|Publication number||US7248863 B2|
|Application number||US 10/819,585|
|Publication date||Jul 24, 2007|
|Filing date||Apr 7, 2004|
|Priority date||Apr 7, 2004|
|Also published as||US20050239513|
|Publication number||10819585, 819585, US 7248863 B2, US 7248863B2, US-B2-7248863, US7248863 B2, US7248863B2|
|Inventors||Yuh-Jye Chang, Harsha S. Nagesh, Viswanath Poosala, Anurag Srivastava|
|Original Assignee||Lucent Technologies Inc.|
|Export Citation||BiBTeX, EndNote, RefMan|
|Patent Citations (9), Non-Patent Citations (1), Classifications (15), Legal Events (5)|
|External Links: USPTO, USPTO Assignment, Espacenet|
The present invention is directed, in general, to telecommunications infrastructures and, more specifically, to an alert-me management system for a telecommunications infrastructure and a method of providing an alert-me service.
Telecommunications has exploded over the last 20 years. New companies, technologies and services are being introduced almost faster than the consumer can take advantage of them. Nevertheless, the public's thirst for the next new thing continues to spur rapid product and service development.
Leading the charge for innovation and change is wireless telecommunications. Only a few years ago, users were content with small, lightweight cellphones that allowed them to keep in touch in urban areas, even though voice quality was less than desirable. Now, users want their wireless phones to do much more. They want service areas to have no bounds. They want digital clarity. They want distinctive ringtones and designer faceplates. But, most of all, they want services that expand the utility and flexibility of their wireless phones.
Just one of those services, but a quite useful one, is “alert-me,” which is broadly classified as an availability and reachability service. The motivation for alert-me arose from the frustration felt by one user (sometimes more specifically referred to as a “calling party”) trying to reach another user by telephone only to find that he is temporarily unreachable. In the wireless world, this can indicate that his wireless terminal is out of range of a base station or simply turned off and therefore unable to communicate. Alert-me allows the calling party to request that he be alerted when the party he wishes to call becomes reachable (e.g., returns to within range of a base station). Conventionally, alert-me alerts the calling party by transmitting a text message to him. Upon receiving the text message, the calling party can place his call with an expectation of being successful.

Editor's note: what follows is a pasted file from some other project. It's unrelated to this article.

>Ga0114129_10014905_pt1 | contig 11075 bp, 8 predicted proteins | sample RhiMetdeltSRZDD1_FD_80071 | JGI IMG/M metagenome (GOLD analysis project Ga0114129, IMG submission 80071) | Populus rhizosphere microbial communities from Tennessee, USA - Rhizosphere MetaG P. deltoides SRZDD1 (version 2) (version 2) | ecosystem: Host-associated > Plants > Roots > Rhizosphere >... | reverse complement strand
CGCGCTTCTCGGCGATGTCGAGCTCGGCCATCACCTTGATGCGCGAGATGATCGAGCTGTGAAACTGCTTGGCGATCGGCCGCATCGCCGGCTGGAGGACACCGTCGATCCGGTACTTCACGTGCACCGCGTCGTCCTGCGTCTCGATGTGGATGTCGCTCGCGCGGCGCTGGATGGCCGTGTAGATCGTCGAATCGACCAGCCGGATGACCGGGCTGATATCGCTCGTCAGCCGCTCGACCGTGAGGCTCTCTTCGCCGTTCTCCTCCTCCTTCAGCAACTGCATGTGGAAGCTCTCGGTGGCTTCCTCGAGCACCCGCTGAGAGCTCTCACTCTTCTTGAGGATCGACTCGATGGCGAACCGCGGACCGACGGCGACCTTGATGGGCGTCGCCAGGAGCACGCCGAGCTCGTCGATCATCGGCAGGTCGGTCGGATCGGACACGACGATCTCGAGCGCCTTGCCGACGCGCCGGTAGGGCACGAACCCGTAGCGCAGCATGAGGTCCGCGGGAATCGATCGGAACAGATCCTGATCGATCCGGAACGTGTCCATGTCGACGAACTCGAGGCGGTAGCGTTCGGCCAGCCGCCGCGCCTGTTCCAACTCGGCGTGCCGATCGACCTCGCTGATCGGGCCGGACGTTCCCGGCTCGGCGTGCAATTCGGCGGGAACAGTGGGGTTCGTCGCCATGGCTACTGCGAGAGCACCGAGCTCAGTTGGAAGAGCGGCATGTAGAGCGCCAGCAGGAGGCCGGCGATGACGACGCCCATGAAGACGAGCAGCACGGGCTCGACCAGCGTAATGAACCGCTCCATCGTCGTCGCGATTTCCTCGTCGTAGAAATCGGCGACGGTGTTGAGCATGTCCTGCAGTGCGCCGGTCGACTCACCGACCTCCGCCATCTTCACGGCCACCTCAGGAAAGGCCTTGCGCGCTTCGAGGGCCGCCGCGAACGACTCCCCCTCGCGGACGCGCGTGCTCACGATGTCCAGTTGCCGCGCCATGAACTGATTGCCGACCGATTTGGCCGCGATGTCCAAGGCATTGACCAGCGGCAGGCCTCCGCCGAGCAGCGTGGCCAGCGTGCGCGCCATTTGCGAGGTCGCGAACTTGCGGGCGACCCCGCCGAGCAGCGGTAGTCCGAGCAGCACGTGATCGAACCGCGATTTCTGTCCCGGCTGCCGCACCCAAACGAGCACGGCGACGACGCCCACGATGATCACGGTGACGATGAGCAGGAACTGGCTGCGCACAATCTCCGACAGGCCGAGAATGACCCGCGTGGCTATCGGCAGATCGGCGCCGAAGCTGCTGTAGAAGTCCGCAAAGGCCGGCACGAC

Unfortunately, two technical barriers stand in the way of a widespread adoption of “alert me.” The first is that many different and varied wireless infrastructures are in place in the world today. Any large-scale alert-me service would have to work with all of the wireless infrastructures that underlie it, which poses a substantial design, implementation and operational challenge. In fact, many wireless services that have been proposed or introduced but not offered widely suffer from the same challenge.
One significant effort underway to support the rapid development and deployment of new services is called Parlay/OSA (see, www.parlay.org). Parlay/OSA (OSA stands for “Open Systems Architecture”) aims to do for telecommunications infrastructures what MacOS, Unix, Linux, Windows and countless other sophisticated operating systems have done for computers: provide a device-independent platform and standard application programming interface (API) for applications such as one that provides an alert-me service. Like advanced operating systems for computers, Parlay provides a way for applications to register themselves securely, pass commands, parameters and data to the underlying infrastructure and retrieve status indicators and data from the infrastructure. Parlay appears to be an effective way to address the first of the two barriers noted above.